Baltic Dry not the only way for shipping managers to find profits

The Baltic Dry may be around 25-year lows, but shipping fund managers say that their fortunes are not tied only to this one index

Rates to charter ships carrying dry goods have fallen sharply since 2008, providing some very testing times for funds financing such activity.

The Baltic Dry Index (BDI), which measures the cost of dry shipping goods globally, fell for 29 straight trading days to 31 January, continuing a 25-year low, despite increases in costs for hiring some shipments to China.

Before 2008, numerous larger ships were built – at peak costs – but the collapse in trade since 2008 left an industry sharply oversupplied.

At least ten funds in ­Germany’s €51bn community went ­insolvent since 2010, according to the ­Association of Non-Tradable ­Closed-End Funds. One practitioner estimated recently up to 150 face various levels of financial pressure.

In ship shape?

But managers point out the BDI is just a ‘snapshot’ of charter rates, whereas they can secure rates years ahead in their notoriously cyclical industry. Shipping equity fund managers add that resurging shipping shares suggest the market foresees kinder economic conditions ahead.

Felix von Buchwaldt, chief ­execuitve of Hamburg’s Nordcapital Group, acknowledges that the BDI’s “very low level” at present is “very ­difficult for this part of the industry”.

But he adds ships can be chartered at rates set over very long periods – a few months to 15 years is not unusual – and longer-term contracts will be much less affected by negative charter market developments.

He calls setting the length of the contract of a vessel the most effective way of creating an ‘income-hedge’ against challenging times. He adds: “One of the greatest difficulties that has arisen in recent years is the ­reduction of charter income – in principle, of ‘day rates’ for vessels which have to be re-employed in this demanding market environment.”

Nordcapital has many ships with contracts of between five and 15 years “that have not noticed anything from this market ­environment,” von B­uchwaldt says.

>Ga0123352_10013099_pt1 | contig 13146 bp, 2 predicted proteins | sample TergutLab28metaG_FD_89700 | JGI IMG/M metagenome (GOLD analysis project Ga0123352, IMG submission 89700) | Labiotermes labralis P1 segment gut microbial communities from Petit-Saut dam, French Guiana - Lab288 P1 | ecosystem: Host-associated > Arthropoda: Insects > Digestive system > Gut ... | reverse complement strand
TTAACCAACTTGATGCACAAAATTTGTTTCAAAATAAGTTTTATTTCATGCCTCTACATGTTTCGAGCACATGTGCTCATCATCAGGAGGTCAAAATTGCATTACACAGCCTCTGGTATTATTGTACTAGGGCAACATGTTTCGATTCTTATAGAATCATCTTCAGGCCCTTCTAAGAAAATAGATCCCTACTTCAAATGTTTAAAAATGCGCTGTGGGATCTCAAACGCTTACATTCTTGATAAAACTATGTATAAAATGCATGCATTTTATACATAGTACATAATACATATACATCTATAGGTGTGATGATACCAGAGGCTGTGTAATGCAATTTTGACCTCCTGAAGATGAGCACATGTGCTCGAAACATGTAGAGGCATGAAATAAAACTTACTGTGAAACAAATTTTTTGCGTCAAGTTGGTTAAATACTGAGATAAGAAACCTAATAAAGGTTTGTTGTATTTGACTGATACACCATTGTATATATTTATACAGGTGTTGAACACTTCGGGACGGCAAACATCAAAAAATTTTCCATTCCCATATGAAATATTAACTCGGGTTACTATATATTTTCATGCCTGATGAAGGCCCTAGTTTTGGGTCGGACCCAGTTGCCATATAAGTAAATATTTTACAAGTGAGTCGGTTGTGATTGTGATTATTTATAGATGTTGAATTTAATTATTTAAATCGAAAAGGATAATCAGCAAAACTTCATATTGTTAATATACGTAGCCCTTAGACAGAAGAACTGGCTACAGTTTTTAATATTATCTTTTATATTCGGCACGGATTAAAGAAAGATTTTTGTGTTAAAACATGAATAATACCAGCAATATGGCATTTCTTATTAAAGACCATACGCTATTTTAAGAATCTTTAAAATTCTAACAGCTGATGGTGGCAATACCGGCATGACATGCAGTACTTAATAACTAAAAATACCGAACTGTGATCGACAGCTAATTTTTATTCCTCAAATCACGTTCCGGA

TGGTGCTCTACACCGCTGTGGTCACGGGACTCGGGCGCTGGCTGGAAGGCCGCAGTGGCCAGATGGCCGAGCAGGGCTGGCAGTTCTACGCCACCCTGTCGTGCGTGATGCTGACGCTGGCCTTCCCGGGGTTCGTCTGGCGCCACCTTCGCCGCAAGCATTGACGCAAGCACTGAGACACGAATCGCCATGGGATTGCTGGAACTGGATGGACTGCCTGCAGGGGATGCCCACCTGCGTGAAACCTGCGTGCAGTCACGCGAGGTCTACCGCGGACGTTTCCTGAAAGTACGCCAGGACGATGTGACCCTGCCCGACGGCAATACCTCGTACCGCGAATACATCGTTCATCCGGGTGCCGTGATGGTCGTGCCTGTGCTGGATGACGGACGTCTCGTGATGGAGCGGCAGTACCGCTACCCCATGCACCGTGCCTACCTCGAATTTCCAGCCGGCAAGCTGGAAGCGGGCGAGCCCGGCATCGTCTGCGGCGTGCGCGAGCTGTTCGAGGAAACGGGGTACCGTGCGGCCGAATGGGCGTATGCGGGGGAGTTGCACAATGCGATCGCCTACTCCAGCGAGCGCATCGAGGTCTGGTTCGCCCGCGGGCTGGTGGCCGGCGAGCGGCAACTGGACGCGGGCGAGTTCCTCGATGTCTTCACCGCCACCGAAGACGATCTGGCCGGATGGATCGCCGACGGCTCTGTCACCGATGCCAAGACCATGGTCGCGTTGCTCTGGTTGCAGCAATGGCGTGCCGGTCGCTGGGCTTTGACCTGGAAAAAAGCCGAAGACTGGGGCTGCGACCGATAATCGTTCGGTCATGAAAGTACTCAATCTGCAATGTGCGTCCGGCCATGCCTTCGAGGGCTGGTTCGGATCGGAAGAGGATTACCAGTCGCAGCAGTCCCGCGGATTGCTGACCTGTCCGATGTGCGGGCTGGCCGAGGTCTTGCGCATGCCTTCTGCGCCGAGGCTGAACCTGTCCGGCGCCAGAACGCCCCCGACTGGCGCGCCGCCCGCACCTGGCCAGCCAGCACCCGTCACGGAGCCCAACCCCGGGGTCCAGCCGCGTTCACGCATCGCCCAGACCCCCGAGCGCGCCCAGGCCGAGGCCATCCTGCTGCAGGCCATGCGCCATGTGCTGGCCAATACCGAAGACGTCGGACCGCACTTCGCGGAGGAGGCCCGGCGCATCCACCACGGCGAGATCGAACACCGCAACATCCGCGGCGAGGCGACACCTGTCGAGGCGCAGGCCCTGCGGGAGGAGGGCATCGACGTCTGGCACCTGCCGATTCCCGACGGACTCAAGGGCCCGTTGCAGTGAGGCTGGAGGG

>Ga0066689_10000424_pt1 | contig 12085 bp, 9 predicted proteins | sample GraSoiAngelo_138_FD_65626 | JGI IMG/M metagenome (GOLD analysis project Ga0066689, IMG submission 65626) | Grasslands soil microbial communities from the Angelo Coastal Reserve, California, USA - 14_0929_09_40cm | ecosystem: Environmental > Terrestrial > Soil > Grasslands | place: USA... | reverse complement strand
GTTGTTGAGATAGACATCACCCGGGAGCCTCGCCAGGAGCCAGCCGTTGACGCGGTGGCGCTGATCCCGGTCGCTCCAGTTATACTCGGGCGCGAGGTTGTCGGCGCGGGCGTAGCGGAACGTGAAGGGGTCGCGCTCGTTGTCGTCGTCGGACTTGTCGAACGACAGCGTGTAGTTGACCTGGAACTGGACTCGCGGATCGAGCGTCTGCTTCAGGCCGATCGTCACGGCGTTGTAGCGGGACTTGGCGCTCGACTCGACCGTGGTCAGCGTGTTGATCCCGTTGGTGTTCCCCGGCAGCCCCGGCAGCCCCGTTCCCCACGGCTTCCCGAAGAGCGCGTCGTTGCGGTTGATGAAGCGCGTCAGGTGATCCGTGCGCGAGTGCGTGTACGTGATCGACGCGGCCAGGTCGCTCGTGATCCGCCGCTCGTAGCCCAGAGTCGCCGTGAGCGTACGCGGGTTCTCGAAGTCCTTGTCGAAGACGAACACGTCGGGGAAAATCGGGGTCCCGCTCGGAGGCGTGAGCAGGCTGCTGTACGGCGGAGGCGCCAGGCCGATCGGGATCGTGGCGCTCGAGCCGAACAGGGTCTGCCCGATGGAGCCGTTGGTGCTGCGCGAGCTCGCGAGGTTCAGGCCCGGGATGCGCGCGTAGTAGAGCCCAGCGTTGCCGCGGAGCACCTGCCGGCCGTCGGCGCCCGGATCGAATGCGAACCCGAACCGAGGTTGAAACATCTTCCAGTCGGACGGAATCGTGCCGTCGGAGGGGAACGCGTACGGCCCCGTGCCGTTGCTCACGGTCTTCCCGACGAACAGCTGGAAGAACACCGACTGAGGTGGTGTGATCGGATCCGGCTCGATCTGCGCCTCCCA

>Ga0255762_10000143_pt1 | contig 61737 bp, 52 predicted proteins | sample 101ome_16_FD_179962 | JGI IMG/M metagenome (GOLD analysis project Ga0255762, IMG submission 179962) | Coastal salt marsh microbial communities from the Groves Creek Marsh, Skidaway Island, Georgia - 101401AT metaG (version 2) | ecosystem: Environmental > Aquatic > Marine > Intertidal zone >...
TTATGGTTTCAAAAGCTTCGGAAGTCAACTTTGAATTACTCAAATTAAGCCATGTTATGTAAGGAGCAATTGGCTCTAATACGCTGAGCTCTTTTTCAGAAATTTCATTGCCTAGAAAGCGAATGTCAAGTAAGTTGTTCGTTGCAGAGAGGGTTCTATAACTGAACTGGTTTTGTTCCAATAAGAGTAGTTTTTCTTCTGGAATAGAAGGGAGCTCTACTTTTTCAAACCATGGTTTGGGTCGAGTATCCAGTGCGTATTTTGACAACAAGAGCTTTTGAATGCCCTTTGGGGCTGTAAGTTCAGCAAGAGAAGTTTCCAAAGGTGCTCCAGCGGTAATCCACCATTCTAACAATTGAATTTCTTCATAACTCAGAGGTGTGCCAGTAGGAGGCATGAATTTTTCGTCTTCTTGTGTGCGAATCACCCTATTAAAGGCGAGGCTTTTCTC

From its inception to the end of 2011, Nordcapital initiated 100 funds with 122 ships. Its latest product, with the container ship Bendetta, has charter rates set for 15 years.

Von Buchwaldt says financiers can also create portfolio funds which finance a diversified fleet of vessels holding a staggered series of contract lengths. Another alternative is ­so-called “charter income pools”.

The income received from the charters is pooled in this model, and should be smoothed because the ships and charters included will have different periods and re-delivery windows.

A pool with many ships can also offer exposure to v­essels globally, from the Far East to Europe to a strategic customer – “a big advantage compared to a single vessel”.

One equity index of shipping companies suggests fortunes for the troubled industry might be turning.

Jamie Farmer, executive director at Dow Jones Indexes, says the Dow Jones Global Shipping Index, ­reference for the Guggenheim ­Shipping ETF, is up 20.3% this year to May, about twice the 10.2% rise of the Dow Jones’ Global Total Stock Market index. But it fell 39.7% last year, compared to the 10.2% decline of global shares.

“The companies in the index tend to perform well in an environment where ­economic recovery has begun, and there is shipping of dry bulk goods, commodities for construction and finished goods,” Farmer says.


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